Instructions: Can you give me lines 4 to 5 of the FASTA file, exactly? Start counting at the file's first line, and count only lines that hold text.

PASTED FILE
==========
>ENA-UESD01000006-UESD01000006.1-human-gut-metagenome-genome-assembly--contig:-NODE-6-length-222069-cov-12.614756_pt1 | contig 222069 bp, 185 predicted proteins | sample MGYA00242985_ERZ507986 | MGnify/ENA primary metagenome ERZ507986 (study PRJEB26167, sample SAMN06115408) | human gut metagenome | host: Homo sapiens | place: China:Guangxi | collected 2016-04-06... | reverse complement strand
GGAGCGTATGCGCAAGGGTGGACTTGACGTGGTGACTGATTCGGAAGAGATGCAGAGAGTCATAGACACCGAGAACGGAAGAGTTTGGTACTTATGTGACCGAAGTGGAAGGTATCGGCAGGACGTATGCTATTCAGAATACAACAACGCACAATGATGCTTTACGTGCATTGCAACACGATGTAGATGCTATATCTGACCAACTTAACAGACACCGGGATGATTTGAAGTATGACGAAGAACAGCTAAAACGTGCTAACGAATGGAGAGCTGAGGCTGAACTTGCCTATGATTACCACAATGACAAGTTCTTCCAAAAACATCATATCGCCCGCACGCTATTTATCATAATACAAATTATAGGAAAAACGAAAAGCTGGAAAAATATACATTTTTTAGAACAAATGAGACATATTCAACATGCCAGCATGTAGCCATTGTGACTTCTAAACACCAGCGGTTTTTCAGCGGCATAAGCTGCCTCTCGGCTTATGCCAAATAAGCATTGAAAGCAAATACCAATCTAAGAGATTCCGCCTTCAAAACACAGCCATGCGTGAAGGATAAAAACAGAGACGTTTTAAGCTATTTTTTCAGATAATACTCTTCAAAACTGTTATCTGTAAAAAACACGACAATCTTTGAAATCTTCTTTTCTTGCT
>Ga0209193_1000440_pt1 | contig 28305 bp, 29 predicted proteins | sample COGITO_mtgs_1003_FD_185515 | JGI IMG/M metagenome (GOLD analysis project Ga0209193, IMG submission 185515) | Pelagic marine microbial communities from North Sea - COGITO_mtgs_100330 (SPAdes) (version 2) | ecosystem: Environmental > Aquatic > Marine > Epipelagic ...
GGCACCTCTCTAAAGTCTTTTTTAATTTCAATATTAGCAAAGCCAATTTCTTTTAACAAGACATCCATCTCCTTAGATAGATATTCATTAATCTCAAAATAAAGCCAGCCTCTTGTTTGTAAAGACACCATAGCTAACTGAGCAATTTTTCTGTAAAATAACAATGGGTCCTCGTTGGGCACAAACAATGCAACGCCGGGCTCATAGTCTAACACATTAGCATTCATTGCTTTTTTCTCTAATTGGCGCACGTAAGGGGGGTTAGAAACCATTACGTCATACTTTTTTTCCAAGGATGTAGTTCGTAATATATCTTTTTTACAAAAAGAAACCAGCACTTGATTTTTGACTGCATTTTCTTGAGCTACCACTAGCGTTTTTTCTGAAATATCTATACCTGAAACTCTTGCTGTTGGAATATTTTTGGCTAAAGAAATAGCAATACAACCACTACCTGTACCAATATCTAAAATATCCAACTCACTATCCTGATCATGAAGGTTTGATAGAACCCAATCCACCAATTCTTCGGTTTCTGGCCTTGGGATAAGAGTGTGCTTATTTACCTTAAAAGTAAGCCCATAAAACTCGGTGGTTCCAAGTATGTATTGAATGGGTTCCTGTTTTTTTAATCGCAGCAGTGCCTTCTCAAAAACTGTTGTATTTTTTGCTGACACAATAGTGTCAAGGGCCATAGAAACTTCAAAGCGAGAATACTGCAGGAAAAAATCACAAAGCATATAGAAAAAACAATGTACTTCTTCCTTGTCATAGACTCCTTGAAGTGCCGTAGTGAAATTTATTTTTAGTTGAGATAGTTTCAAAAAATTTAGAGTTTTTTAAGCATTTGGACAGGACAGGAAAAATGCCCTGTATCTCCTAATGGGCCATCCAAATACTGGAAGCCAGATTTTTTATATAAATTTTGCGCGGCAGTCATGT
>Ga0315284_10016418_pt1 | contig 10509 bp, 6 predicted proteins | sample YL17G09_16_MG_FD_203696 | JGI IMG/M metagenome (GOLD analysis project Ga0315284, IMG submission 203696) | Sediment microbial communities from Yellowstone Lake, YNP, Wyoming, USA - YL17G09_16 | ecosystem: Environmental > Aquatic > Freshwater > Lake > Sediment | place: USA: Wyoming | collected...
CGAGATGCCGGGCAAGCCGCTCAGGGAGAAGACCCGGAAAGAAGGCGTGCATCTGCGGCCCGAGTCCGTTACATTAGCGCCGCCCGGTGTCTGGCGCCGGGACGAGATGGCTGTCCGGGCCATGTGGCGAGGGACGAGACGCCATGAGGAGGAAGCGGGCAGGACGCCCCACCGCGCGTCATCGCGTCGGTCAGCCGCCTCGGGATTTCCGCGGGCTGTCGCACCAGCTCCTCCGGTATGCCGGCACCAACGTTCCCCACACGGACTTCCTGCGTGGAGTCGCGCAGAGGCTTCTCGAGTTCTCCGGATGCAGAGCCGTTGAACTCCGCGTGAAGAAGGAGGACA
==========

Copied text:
GGCACCTCTCTAAAGTCTTTTTTAATTTCAATATTAGCAAAGCCAATTTCTTTTAACAAGACATCCATCTCCTTAGATAGATATTCATTAATCTCAAAATAAAGCCAGCCTCTTGTTTGTAAAGACACCATAGCTAACTGAGCAATTTTTCTGTAAAATAACAATGGGTCCTCGTTGGGCACAAACAATGCAACGCCGGGCTCATAGTCTAACACATTAGCATTCATTGCTTTTTTCTCTAATTGGCGCACGTAAGGGGGGTTAGAAACCATTACGTCATACTTTTTTTCCAAGGATGTAGTTCGTAATATATCTTTTTTACAAAAAGAAACCAGCACTTGATTTTTGACTGCATTTTCTTGAGCTACCACTAGCGTTTTTTCTGAAATATCTATACCTGAAACTCTTGCTGTTGGAATATTTTTGGCTAAAGAAATAGCAATACAACCACTACCTGTACCAATATCTAAAATATCCAACTCACTATCCTGATCATGAAGGTTTGATAGAACCCAATCCACCAATTCTTCGGTTTCTGGCCTTGGGATAAGAGTGTGCTTATTTACCTTAAAAGTAAGCCCATAAAACTCGGTGGTTCCAAGTATGTATTGAATGGGTTCCTGTTTTTTTAATCGCAGCAGTGCCTTCTCAAAAACTGTTGTATTTTTTGCTGACACAATAGTGTCAAGGGCCATAGAAACTTCAAAGCGAGAATACTGCAGGAAAAAATCACAAAGCATATAGAAAAAACAATGTACTTCTTCCTTGTCATAGACTCCTTGAAGTGCCGTAGTGAAATTTATTTTTAGTTGAGATAGTTTCAAAAAATTTAGAGTTTTTTAAGCATTTGGACAGGACAGGAAAAATGCCCTGTATCTCCTAATGGGCCATCCAAATACTGGAAGCCAGATTTTTTATATAAATTTTGCGCGGCAGTCATGT
>Ga0315284_10016418_pt1 | contig 10509 bp, 6 predicted proteins | sample YL17G09_16_MG_FD_203696 | JGI IMG/M metagenome (GOLD analysis project Ga0315284, IMG submission 203696) | Sediment microbial communities from Yellowstone Lake, YNP, Wyoming, USA - YL17G09_16 | ecosystem: Environmental > Aquatic > Freshwater > Lake > Sediment | place: USA: Wyoming | collected...